Speech and language therapy aims to improve the ability to communicate. The therapy helps by restoring as much language as possible, teaching how to make up for lost language skills and finding other methods of communicating.

Therapy:

  • Starts early. Some studies have found that therapy is most effective when it begins soon after the brain injury.
  • Often works in groups. In a group setting, people with aphasia can try out their communication skills in a safe environment. Participants can practice starting conversations, speaking in turn, clearing up confusion and fixing conversations that have completely broken down.
  • May include use of computers. Using computer-assisted therapy can be especially helpful for relearning verbs and word sounds (phonemes).

Medications

Certain drugs are being studied for the treatment of aphasia. These include drugs that may improve blood flow to the brain, enhance the brain's recovery ability or help replace depleted chemicals in the brain (neurotransmitters). Several medications, such as memantine (Namenda), donepezil (Aricept, Adlarity), galantamine (Razadyne ER) and piracetam, have shown promise in small studies. But more research is needed before these treatments can be recommended.

Other treatments

Brain stimulation is being studied for aphasia treatment and may help improve the ability to name things. But no long-term research has been done yet. One treatment is called transcranial magnetic stimulation and another is transcranial direct current stimulation.

These treatments aim to stimulate damaged brain cells. Both are noninvasive. One uses magnetic fields and the other uses a low current through electrodes placed on the head.

Coping and support

People with aphasia

If you have aphasia, the following tips may help you communicate with others:

  • Carry a card explaining that you have aphasia and what aphasia is.
  • Carry identification and information on how to contact significant others.
  • Carry a pencil and a small pad of paper with you at all times.
  • Use drawings, diagrams or photos as shortcuts.
  • Use gestures or point to objects.

Family and friends

Family members and friends can use the following tips when communicating with a person with aphasia:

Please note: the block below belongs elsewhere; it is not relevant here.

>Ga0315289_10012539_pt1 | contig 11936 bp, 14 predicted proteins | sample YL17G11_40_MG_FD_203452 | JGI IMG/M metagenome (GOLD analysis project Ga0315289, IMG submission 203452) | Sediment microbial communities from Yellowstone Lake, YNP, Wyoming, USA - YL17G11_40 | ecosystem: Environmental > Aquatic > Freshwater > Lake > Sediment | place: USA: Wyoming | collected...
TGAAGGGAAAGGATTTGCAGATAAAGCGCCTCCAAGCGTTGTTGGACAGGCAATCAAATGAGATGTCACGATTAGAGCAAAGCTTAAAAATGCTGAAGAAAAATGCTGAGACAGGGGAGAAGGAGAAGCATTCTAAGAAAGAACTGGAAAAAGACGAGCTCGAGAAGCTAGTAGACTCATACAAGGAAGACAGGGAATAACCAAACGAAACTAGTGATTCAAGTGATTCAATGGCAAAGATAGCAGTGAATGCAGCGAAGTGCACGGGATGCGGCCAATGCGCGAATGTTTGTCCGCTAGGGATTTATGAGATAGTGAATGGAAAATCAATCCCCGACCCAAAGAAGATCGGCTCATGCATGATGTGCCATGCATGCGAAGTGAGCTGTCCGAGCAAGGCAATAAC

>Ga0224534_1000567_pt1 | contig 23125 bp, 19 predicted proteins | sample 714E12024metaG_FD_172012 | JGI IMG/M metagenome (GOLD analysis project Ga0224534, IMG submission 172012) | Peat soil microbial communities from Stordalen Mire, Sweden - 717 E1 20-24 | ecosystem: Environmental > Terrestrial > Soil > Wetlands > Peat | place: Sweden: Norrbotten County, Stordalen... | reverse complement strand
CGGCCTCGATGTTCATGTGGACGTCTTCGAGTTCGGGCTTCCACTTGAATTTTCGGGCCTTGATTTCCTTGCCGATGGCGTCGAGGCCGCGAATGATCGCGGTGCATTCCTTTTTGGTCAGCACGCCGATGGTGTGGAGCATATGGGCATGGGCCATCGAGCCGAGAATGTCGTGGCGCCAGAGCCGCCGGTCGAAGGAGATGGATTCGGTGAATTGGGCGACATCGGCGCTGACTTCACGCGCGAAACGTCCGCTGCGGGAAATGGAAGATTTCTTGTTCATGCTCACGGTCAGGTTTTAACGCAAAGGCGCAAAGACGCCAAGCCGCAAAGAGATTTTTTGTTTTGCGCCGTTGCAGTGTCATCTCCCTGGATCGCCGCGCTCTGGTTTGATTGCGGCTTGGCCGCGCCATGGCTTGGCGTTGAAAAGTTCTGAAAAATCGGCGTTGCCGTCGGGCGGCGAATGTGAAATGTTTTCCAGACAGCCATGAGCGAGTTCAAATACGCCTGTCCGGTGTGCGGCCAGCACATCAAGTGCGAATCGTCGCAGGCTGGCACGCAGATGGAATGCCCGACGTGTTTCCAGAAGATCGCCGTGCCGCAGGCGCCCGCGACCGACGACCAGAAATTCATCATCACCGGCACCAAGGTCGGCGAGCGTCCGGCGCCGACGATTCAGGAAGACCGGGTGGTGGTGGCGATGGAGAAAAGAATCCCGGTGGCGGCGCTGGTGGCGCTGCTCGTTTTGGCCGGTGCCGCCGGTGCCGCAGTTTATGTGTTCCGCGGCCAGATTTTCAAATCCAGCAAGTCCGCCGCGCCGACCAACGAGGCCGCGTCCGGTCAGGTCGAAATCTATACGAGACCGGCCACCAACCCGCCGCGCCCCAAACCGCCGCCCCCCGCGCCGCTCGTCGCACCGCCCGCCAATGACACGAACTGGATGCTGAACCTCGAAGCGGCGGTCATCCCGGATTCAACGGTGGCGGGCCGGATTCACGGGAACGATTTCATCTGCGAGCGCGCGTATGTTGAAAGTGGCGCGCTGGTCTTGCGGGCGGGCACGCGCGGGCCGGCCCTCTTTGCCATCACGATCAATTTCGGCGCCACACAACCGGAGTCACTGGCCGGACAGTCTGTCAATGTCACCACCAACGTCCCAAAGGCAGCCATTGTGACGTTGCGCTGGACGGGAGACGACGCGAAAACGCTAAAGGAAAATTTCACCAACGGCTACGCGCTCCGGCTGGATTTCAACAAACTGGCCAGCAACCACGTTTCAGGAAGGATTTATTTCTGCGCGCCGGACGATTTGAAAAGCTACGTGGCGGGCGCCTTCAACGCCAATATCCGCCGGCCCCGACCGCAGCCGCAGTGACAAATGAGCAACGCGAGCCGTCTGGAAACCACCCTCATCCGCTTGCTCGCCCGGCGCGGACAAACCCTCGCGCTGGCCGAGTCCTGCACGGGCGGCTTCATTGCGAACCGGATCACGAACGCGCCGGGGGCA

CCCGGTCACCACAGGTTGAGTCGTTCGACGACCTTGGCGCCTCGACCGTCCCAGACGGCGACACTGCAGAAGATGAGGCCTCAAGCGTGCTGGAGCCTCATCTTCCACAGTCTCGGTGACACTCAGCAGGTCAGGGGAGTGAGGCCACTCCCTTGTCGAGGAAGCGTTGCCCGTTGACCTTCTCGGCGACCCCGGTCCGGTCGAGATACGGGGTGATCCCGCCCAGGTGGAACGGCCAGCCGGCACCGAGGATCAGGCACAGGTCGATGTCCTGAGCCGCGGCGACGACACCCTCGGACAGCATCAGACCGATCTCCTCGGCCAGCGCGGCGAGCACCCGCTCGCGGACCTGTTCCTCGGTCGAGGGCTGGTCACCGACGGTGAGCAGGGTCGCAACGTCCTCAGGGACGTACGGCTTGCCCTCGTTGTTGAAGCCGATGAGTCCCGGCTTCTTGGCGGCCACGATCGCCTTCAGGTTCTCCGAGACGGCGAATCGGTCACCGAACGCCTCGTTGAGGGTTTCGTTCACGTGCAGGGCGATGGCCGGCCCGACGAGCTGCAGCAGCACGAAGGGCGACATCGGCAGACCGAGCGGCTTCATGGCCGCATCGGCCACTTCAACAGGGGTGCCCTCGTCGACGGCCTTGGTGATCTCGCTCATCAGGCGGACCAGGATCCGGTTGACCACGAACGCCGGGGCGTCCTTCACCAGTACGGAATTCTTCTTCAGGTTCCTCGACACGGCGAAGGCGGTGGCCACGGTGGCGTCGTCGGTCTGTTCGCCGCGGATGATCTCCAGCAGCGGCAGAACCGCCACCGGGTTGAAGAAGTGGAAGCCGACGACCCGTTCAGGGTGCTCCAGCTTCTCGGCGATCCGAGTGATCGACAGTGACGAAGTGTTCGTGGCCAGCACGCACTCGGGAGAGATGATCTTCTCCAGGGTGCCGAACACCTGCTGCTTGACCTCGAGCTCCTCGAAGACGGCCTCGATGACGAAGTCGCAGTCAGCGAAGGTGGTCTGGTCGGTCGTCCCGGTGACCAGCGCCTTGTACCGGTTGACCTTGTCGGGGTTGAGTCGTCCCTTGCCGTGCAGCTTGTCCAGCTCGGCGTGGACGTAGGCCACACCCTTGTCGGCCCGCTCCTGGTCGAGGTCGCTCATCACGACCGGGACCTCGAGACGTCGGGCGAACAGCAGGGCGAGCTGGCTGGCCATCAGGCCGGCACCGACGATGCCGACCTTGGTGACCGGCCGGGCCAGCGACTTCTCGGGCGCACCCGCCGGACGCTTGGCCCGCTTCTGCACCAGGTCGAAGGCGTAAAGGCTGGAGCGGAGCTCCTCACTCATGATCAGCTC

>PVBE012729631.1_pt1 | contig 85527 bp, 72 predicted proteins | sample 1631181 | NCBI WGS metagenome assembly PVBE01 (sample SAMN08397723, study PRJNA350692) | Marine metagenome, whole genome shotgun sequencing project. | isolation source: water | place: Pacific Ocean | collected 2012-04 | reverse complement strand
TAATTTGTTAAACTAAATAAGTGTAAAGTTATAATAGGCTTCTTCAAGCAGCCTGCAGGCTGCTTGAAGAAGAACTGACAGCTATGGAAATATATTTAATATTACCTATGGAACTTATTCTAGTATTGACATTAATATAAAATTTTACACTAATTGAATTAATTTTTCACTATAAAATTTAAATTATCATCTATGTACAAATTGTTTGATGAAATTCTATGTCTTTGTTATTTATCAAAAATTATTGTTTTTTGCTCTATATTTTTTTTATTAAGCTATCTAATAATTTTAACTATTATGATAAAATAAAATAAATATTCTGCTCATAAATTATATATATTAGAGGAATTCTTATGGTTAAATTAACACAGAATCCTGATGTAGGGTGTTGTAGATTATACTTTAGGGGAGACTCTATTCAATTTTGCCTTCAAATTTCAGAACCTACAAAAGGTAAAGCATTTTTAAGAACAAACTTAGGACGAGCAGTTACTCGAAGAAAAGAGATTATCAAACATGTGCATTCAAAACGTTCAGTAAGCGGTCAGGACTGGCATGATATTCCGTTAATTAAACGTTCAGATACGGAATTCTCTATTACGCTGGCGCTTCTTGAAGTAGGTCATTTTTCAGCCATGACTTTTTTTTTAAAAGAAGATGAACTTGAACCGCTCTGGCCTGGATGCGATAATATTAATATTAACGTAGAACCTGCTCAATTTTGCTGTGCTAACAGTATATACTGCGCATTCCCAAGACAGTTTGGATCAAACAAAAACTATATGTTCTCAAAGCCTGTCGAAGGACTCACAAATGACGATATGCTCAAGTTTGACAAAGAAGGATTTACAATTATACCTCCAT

• Simplify your sentences and slow your pace.
  • Keep conversations one-on-one initially.
  • Allow the person time to respond.
  • Don't finish sentences or correct errors, though it's OK to ask questions if you're not sure about the intended meaning. For example, you could ask, "Are you saying you want juice?"
  • Reduce distracting noise in the environment.
  • Keep paper and pencils or pens available.
  • Write a key word or a short sentence to help explain something.
  • Help the person with aphasia create a book of words, pictures and photos to assist with conversations.
  • Use drawings or gestures when you aren't understood.
  • Involve the person with aphasia in conversations as much as possible.
  • Check for comprehension or summarize what you've discussed.

Support groups

Local chapters of organizations such as the National Aphasia Association, the American Stroke Association, the American Heart Association and some medical centers may offer support groups for people with aphasia and others affected by the disorder. These groups provide people with a sense of community and a place to air frustrations and learn coping strategies. Ask your health care provider or speech-language pathologist about local support groups.

Preparing for an appointment

If your aphasia is due to a stroke or head injury, you'll probably first be seen in an emergency room.. You'll then see a doctor who specializes in disorders of the nervous system (neurologist), and you may eventually be referred to a speech-language pathologist for rehabilitation.

Because this condition generally arises as an emergency, you won't have time to prepare. If possible, bring the medications or supplements you take with you to the hospital so that your health care team is aware of them.

When you have follow-up appointments, you'll likely need someone to take you there. In addition, this person may be able to help you communicate with your health care provider.

Some questions a loved one or friend may want to ask your provider include:

  • What's the most likely cause of these speech difficulties?
  • Are tests needed?
  • Is aphasia temporary or long lasting?
  • What treatments are available for aphasia, and which do you recommend?
  • Are there services available, such as speech-language therapy or home health assistance?
  • Are there ways to help my loved one understand others or communicate more effectively?

What to expect from your doctor

Your health care provider will likely have questions, too. A loved one or friend can help your provider get the information needed. Your provider may ask:

  • When did the symptoms start?
  • Do you understand what others are saying?
  • Do others understand what you're saying?
  • Has the aphasia been continuous, or does it come and go?
  • Have you noticed changes in your speech — such as the way you move your jaw, tongue and lips to make speech sounds — or the sound of your voice?
  • Have you noticed changes in your ability to understand what you read or your ability to spell and write sentences?